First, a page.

The Joint-Tactical-Radio-System (JTRS) Ground-Mobile-Radio (GMR) agenda launched in 1997 with goals of delivering 32 different waveforms all at once, or as Bauman describes, “a recipe for disaster.” The problem with this en masse approach was that hardware designs were changing incrementally.
So, what’s the moral of this multi-billion-dollar story?
- A modular approach is better than en masse. The wireless consumer market shows that rapidly released products are more effective. When technology upgrades, it’s out with the old.
- More is not better. Rather, the simplest solution is the most effective. While waiting for JTRS GMR, the Marine Corps’ set up a satellite phone with wireless technology (CONDOR), a lower-cost and simpler alternative.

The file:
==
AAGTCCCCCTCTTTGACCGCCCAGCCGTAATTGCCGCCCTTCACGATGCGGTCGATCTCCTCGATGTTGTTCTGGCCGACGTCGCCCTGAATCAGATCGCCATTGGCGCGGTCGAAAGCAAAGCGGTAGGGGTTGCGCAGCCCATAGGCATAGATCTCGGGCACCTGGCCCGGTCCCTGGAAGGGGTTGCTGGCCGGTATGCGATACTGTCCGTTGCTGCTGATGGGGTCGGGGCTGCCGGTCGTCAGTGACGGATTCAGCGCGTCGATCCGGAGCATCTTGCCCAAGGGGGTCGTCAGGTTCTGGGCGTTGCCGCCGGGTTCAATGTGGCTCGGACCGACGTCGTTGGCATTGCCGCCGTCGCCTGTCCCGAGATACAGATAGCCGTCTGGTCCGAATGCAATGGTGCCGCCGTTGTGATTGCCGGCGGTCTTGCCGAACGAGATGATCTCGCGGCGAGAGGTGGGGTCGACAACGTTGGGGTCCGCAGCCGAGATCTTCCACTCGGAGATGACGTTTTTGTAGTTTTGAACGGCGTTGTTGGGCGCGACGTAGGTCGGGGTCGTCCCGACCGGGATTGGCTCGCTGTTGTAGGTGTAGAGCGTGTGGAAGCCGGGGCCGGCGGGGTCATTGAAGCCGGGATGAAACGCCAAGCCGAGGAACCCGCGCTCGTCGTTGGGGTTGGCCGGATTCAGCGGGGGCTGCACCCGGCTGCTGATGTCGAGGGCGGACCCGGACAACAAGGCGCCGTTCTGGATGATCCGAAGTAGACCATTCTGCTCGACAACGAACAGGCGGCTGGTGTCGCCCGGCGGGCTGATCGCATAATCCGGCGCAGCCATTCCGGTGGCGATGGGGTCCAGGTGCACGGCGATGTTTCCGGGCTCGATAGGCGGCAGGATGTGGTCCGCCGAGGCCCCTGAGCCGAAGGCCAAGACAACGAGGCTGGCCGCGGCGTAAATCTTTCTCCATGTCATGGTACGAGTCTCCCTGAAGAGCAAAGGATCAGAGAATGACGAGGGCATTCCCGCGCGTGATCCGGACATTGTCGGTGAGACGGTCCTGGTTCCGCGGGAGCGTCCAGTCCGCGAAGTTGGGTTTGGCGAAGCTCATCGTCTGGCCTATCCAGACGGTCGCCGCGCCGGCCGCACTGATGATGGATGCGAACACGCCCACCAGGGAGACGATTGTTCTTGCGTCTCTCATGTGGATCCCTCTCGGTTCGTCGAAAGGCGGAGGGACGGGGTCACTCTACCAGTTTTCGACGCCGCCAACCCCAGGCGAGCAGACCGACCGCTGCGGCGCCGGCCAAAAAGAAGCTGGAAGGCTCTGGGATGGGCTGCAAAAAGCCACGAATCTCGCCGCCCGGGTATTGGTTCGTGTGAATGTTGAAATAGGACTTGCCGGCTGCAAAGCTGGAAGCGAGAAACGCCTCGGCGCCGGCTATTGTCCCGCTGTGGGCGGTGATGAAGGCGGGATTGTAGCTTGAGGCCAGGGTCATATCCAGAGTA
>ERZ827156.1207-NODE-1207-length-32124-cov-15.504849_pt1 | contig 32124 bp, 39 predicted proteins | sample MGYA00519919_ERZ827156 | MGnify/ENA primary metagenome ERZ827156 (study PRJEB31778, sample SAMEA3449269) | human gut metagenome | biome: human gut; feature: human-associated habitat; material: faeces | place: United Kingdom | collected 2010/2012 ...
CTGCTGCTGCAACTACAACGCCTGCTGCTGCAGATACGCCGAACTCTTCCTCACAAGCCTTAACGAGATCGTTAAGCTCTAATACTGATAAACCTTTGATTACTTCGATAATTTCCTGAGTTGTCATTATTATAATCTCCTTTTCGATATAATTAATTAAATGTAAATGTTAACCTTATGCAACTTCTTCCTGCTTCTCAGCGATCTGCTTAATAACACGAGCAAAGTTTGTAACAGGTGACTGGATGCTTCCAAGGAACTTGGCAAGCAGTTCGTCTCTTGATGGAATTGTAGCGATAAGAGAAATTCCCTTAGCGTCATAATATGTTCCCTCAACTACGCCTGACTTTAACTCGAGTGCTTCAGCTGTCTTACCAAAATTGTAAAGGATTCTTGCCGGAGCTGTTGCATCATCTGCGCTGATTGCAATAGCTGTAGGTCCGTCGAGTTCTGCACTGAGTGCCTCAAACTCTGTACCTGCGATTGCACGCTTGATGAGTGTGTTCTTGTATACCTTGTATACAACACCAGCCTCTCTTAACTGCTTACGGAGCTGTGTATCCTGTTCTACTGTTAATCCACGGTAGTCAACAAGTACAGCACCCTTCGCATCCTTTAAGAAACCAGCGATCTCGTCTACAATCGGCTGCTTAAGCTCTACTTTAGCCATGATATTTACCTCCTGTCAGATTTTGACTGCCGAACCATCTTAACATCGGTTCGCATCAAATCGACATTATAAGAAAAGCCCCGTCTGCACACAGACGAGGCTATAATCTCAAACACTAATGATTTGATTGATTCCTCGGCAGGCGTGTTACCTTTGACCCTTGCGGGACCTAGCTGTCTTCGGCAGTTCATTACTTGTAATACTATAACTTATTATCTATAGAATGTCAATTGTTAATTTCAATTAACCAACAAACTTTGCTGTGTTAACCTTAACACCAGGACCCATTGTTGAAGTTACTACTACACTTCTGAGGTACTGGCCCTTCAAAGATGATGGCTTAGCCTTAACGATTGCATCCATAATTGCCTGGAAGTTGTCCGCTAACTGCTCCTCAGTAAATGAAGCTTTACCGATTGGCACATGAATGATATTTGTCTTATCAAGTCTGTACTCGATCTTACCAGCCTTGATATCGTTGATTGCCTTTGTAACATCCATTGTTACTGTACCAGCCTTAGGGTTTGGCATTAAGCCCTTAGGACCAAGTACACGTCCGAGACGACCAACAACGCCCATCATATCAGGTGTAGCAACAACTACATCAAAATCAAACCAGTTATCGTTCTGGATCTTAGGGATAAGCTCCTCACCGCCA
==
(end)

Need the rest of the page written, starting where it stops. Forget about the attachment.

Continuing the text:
- Use Performance Engineering in the design process. You can’t produce complex products without testing every phase of the systems development life cycle. This includes creating various design alternatives, which would have prevented inadequate results.
- Responding to Change. If JTRS tested and shipped earlier, they could have measured effectiveness by assessing feedback from users.
The agile manifesto suggests having:
- Working system that is continuously updated.
- Consistent customer collaboration.
- Adaptability to changing development.
StartupMonthly is rooted in lean startup, agile, and customer development methodologies. Our programs teach start-up companies how to operate in the most efficient ways. Learn more about how to participate in StM programs at startupmonthly.org